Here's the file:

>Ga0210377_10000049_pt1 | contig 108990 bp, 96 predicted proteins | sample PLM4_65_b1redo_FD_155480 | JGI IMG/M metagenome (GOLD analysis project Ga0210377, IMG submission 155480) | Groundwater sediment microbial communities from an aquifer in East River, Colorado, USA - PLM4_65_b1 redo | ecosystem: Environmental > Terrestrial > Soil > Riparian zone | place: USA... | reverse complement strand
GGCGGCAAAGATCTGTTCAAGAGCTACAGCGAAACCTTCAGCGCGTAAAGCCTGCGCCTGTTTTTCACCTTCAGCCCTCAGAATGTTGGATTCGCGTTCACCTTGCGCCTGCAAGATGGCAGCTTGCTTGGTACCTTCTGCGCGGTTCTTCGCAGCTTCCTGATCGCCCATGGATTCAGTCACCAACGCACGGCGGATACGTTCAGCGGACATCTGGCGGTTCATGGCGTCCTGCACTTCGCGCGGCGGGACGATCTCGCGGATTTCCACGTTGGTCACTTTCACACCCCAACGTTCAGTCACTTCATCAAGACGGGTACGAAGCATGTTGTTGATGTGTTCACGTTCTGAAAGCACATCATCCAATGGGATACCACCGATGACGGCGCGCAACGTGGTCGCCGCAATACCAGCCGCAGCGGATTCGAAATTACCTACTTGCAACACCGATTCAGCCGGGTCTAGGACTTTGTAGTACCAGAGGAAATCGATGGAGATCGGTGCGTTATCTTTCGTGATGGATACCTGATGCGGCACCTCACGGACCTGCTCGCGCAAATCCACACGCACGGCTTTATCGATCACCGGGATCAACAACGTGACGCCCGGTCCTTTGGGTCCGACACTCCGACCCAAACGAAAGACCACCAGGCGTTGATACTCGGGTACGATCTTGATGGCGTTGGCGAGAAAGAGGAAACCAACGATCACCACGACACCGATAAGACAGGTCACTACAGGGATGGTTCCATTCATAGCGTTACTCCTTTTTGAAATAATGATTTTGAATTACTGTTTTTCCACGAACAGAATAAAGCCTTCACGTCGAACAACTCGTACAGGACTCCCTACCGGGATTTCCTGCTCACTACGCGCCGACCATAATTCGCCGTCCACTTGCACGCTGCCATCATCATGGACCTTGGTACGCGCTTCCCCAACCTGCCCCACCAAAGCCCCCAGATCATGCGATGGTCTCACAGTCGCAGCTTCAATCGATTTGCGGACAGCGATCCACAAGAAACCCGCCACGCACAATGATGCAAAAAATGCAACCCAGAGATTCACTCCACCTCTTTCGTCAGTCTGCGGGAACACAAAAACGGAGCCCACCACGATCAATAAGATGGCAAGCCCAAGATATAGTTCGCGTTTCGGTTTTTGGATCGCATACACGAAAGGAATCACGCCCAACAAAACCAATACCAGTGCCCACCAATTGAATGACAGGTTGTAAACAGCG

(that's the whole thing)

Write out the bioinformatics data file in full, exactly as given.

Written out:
>Ga0210377_10000049_pt1 | contig 108990 bp, 96 predicted proteins | sample PLM4_65_b1redo_FD_155480 | JGI IMG/M metagenome (GOLD analysis project Ga0210377, IMG submission 155480) | Groundwater sediment microbial communities from an aquifer in East River, Colorado, USA - PLM4_65_b1 redo | ecosystem: Environmental > Terrestrial > Soil > Riparian zone | place: USA... | reverse complement strand
GGCGGCAAAGATCTGTTCAAGAGCTACAGCGAAACCTTCAGCGCGTAAAGCCTGCGCCTGTTTTTCACCTTCAGCCCTCAGAATGTTGGATTCGCGTTCACCTTGCGCCTGCAAGATGGCAGCTTGCTTGGTACCTTCTGCGCGGTTCTTCGCAGCTTCCTGATCGCCCATGGATTCAGTCACCAACGCACGGCGGATACGTTCAGCGGACATCTGGCGGTTCATGGCGTCCTGCACTTCGCGCGGCGGGACGATCTCGCGGATTTCCACGTTGGTCACTTTCACACCCCAACGTTCAGTCACTTCATCAAGACGGGTACGAAGCATGTTGTTGATGTGTTCACGTTCTGAAAGCACATCATCCAATGGGATACCACCGATGACGGCGCGCAACGTGGTCGCCGCAATACCAGCCGCAGCGGATTCGAAATTACCTACTTGCAACACCGATTCAGCCGGGTCTAGGACTTTGTAGTACCAGAGGAAATCGATGGAGATCGGTGCGTTATCTTTCGTGATGGATACCTGATGCGGCACCTCACGGACCTGCTCGCGCAAATCCACACGCACGGCTTTATCGATCACCGGGATCAACAACGTGACGCCCGGTCCTTTGGGTCCGACACTCCGACCCAAACGAAAGACCACCAGGCGTTGATACTCGGGTACGATCTTGATGGCGTTGGCGAGAAAGAGGAAACCAACGATCACCACGACACCGATAAGACAGGTCACTACAGGGATGGTTCCATTCATAGCGTTACTCCTTTTTGAAATAATGATTTTGAATTACTGTTTTTCCACGAACAGAATAAAGCCTTCACGTCGAACAACTCGTACAGGACTCCCTACCGGGATTTCCTGCTCACTACGCGCCGACCATAATTCGCCGTCCACTTGCACGCTGCCATCATCATGGACCTTGGTACGCGCTTCCCCAACCTGCCCCACCAAAGCCCCCAGATCATGCGATGGTCTCACAGTCGCAGCTTCAATCGATTTGCGGACAGCGATCCACAAGAAACCCGCCACGCACAATGATGCAAAAAATGCAACCCAGAGATTCACTCCACCTCTTTCGTCAGTCTGCGGGAACACAAAAACGGAGCCCACCACGATCAATAAGATGGCAAGCCCAAGATATAGTTCGCGTTTCGGTTTTTGGATCGCATACACGAAAGGAATCACGCCCAACAAAACCAATACCAGTGCCCACCAATTGAATGACAGGTTGTAAACAGCG